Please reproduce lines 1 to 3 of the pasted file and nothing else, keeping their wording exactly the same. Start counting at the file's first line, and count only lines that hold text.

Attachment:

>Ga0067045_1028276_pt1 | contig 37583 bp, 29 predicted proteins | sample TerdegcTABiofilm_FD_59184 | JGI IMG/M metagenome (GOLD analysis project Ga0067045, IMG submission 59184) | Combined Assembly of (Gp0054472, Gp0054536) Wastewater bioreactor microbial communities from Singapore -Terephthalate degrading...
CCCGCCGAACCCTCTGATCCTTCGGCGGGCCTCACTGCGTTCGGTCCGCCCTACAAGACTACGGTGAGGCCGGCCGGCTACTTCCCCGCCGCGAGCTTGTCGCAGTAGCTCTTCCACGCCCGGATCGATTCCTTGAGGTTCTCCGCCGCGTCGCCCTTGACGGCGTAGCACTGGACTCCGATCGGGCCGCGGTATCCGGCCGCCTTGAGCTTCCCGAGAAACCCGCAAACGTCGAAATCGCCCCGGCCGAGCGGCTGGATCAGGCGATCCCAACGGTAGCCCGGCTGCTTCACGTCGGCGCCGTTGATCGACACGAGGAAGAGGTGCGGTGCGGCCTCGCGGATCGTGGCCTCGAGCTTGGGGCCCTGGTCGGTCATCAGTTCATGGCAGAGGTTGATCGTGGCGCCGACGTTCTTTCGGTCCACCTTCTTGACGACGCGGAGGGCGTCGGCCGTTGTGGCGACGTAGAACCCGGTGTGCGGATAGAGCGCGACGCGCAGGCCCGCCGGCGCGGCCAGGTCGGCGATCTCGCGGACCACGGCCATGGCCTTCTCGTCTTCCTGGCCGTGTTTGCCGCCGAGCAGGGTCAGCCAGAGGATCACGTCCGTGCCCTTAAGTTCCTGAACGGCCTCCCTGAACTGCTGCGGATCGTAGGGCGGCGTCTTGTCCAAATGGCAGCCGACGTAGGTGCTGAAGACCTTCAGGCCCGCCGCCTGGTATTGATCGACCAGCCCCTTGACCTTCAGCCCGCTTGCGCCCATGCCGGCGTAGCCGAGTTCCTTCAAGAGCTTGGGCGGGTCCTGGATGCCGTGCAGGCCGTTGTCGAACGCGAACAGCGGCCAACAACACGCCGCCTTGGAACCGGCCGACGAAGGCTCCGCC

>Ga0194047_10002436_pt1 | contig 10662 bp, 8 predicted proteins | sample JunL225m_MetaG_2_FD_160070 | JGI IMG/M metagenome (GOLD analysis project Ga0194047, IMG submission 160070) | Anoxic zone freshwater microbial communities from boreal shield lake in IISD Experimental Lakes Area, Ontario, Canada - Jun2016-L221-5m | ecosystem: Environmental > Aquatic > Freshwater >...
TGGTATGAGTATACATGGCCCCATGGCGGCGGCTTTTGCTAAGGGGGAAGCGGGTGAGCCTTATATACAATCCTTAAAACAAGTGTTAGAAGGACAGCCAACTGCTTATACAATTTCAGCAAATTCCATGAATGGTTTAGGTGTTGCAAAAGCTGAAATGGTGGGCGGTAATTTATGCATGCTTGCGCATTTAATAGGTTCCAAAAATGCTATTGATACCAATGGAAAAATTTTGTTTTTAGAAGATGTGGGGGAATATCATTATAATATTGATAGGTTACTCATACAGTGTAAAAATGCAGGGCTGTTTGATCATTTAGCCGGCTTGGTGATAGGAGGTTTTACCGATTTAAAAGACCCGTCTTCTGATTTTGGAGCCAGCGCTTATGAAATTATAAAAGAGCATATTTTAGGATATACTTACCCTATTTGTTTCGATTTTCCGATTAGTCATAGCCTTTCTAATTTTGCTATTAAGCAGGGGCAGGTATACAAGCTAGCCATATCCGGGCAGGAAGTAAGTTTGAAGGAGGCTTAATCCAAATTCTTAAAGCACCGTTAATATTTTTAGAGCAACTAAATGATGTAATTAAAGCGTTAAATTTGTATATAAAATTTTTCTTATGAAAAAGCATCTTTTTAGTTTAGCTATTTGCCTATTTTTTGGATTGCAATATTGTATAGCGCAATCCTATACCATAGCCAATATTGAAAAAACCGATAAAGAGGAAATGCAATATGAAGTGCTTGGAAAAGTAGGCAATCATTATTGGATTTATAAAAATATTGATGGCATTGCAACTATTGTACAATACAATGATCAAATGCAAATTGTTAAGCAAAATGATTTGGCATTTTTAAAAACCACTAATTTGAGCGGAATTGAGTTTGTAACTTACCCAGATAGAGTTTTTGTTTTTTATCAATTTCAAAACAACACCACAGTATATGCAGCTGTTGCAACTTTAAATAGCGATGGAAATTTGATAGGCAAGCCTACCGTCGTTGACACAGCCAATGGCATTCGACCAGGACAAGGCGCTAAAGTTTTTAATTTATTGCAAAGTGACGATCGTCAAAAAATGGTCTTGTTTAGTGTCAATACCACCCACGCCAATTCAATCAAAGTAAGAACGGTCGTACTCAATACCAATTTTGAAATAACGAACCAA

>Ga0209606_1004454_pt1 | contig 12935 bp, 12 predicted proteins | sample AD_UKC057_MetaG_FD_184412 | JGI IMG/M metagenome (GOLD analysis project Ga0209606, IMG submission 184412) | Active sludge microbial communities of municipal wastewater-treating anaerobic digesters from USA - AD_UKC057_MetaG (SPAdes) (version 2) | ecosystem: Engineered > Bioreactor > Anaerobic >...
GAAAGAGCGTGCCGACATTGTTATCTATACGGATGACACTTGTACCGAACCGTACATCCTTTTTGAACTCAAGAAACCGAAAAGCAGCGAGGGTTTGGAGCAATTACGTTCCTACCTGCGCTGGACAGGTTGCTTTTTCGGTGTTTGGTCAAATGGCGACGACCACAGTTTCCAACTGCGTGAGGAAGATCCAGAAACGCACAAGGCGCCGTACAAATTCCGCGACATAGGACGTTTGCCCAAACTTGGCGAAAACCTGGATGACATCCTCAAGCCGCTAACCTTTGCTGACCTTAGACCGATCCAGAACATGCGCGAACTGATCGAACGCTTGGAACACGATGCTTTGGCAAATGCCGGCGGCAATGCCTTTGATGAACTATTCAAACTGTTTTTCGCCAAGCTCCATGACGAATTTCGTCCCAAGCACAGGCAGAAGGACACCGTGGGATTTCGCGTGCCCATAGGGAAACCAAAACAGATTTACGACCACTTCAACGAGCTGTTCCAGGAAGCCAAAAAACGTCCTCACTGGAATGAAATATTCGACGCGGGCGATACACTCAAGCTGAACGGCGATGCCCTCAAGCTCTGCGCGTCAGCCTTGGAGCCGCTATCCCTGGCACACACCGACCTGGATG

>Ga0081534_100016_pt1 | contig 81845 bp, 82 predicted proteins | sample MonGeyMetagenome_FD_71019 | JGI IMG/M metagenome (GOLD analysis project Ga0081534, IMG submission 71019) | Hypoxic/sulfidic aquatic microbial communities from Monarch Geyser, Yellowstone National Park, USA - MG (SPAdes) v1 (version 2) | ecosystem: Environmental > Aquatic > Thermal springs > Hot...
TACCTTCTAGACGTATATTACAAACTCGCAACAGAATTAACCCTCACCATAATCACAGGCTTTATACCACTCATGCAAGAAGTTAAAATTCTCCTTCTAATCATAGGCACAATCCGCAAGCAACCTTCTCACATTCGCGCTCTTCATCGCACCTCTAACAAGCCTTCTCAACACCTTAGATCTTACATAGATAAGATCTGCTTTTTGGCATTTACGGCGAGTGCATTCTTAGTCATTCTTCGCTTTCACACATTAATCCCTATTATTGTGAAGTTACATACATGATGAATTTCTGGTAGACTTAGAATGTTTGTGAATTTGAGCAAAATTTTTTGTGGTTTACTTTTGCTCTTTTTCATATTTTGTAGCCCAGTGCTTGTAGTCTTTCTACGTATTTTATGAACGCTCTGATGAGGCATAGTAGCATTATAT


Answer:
>Ga0067045_1028276_pt1 | contig 37583 bp, 29 predicted proteins | sample TerdegcTABiofilm_FD_59184 | JGI IMG/M metagenome (GOLD analysis project Ga0067045, IMG submission 59184) | Combined Assembly of (Gp0054472, Gp0054536) Wastewater bioreactor microbial communities from Singapore -Terephthalate degrading...
CCCGCCGAACCCTCTGATCCTTCGGCGGGCCTCACTGCGTTCGGTCCGCCCTACAAGACTACGGTGAGGCCGGCCGGCTACTTCCCCGCCGCGAGCTTGTCGCAGTAGCTCTTCCACGCCCGGATCGATTCCTTGAGGTTCTCCGCCGCGTCGCCCTTGACGGCGTAGCACTGGACTCCGATCGGGCCGCGGTATCCGGCCGCCTTGAGCTTCCCGAGAAACCCGCAAACGTCGAAATCGCCCCGGCCGAGCGGCTGGATCAGGCGATCCCAACGGTAGCCCGGCTGCTTCACGTCGGCGCCGTTGATCGACACGAGGAAGAGGTGCGGTGCGGCCTCGCGGATCGTGGCCTCGAGCTTGGGGCCCTGGTCGGTCATCAGTTCATGGCAGAGGTTGATCGTGGCGCCGACGTTCTTTCGGTCCACCTTCTTGACGACGCGGAGGGCGTCGGCCGTTGTGGCGACGTAGAACCCGGTGTGCGGATAGAGCGCGACGCGCAGGCCCGCCGGCGCGGCCAGGTCGGCGATCTCGCGGACCACGGCCATGGCCTTCTCGTCTTCCTGGCCGTGTTTGCCGCCGAGCAGGGTCAGCCAGAGGATCACGTCCGTGCCCTTAAGTTCCTGAACGGCCTCCCTGAACTGCTGCGGATCGTAGGGCGGCGTCTTGTCCAAATGGCAGCCGACGTAGGTGCTGAAGACCTTCAGGCCCGCCGCCTGGTATTGATCGACCAGCCCCTTGACCTTCAGCCCGCTTGCGCCCATGCCGGCGTAGCCGAGTTCCTTCAAGAGCTTGGGCGGGTCCTGGATGCCGTGCAGGCCGTTGTCGAACGCGAACAGCGGCCAACAACACGCCGCCTTGGAACCGGCCGACGAAGGCTCCGCC

>Ga0194047_10002436_pt1 | contig 10662 bp, 8 predicted proteins | sample JunL225m_MetaG_2_FD_160070 | JGI IMG/M metagenome (GOLD analysis project Ga0194047, IMG submission 160070) | Anoxic zone freshwater microbial communities from boreal shield lake in IISD Experimental Lakes Area, Ontario, Canada - Jun2016-L221-5m | ecosystem: Environmental > Aquatic > Freshwater >...